For it's 19th anniversary Deschutes celebrates with a Belgian-style golden ale. It is an energetic experiment and a bit of a high wire act: 60 IBUs, 8.7% alcohol, ingredients unfamiliar to the brewery, including candi sugar and Curacao bitter orange peel. It is the first Belgian the brewery has attempted, and ... well, it shows.
Age is a funny thing. Nineteen years in the American market make Deschutes one of the venerable oldies. But compared to the breweries of Belgium that brew the original golden ales, it's not much time at all. Those world classics have resulted from refinements over the years or generations; one imagines the first batch of Orval wasn't the transcendent elixir it has become.
So 19th Anniversary Golden feels like the first draft of a very good novel, but it could use a little bit of editing.
It looks fantastic. A slightly hazy golden ale with a vigorous bead, it pours out like a beer from Brussels. The effervescence is a good sign that Larry Sidor got the yeast right--it hasn't been overwhelmed by the alcohol (later, the liveliness on the tongue will confirm this). The Curacao is evident in the nose, though the hops are somewhat subdued. There's a touch of volatility from the alcohol, and a wee bit of hard candy.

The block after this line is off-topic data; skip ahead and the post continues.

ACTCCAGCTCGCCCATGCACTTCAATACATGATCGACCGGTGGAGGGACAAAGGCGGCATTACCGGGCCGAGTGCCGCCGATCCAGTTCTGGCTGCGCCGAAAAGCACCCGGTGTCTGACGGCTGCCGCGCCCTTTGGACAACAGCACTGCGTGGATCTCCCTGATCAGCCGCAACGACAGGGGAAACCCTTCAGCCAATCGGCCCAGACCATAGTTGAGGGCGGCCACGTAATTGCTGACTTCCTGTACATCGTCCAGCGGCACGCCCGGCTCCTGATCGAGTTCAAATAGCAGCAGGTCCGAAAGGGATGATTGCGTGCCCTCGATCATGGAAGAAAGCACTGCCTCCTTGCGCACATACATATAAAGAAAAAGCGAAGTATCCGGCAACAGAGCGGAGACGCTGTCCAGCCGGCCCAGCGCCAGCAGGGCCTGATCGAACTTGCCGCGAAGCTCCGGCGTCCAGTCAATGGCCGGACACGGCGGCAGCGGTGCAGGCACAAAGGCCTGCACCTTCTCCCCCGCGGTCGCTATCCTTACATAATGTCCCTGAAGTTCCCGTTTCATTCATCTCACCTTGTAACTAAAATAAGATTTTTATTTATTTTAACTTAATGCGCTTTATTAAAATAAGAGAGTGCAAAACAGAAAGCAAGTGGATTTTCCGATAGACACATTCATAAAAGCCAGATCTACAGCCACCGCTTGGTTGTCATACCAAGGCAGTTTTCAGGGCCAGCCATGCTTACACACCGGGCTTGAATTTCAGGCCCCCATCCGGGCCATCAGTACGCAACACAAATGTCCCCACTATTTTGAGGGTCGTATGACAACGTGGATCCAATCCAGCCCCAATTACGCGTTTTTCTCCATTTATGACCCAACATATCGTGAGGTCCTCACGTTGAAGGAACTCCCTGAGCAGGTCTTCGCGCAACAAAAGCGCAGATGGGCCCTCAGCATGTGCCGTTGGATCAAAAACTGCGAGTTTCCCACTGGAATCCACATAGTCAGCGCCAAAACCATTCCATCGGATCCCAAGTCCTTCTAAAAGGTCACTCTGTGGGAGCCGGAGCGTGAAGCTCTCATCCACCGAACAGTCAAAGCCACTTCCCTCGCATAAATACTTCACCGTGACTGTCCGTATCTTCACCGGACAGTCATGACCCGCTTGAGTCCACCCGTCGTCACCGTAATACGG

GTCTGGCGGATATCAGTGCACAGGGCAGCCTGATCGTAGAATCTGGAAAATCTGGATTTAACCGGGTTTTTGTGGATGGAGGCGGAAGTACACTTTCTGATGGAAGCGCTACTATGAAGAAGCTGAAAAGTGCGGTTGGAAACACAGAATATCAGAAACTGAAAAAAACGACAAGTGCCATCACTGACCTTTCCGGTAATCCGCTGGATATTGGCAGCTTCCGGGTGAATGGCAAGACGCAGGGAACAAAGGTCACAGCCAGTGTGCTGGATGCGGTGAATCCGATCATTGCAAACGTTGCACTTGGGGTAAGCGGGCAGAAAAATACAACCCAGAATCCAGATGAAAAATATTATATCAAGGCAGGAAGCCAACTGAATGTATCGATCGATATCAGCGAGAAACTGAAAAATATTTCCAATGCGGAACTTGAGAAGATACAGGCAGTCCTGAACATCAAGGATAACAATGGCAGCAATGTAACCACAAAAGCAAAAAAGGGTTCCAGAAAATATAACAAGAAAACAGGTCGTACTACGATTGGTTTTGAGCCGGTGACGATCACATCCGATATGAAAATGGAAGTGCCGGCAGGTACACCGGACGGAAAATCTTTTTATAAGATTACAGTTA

The palate is unrefined, however. Tibetan monks have a chanting technique known as "overtone singing" which allows them to produce multiple frequencies at the same time. The Golden Ale left me with that same impression. The high note is hops, which are sharp and peppery. Down below is the strong alchohol note, which has a liquor-ish heft to it. (Not to mention a licorice quality, but that's a different matter.) What I want is for these flavors to become stewed together, so that the alcohol strength is balanced by the hop bittering.
My guess is that this would be an entirely different beer had it rested for six months before bottling. I'll buy a couple to cellar, but the quality won't be the same--the beer will oxidize in the bottle (which aren't bottle-conditioned) and though the flavors should still come together, they'll be different that a matured batch would have been.
As I was drinking it, I was thinking that for a 19-year-old brewery, the economics of laying a beer aside for a year may not make sense. For a more established operation, it may not make sense to release a green beer so soon. Age is funny that way.
Malts: French pilsner
Hops: Czech Saaz, Slovenian Golding, Liberty, Brewers Gold
Alcohol by volume: 8.7%
Original Gravity: N/A
Bitterness Units: 60
Other Notes: Special Belgian yeast strain, candi sugar, and Curacao orange peel
Available: Through September '07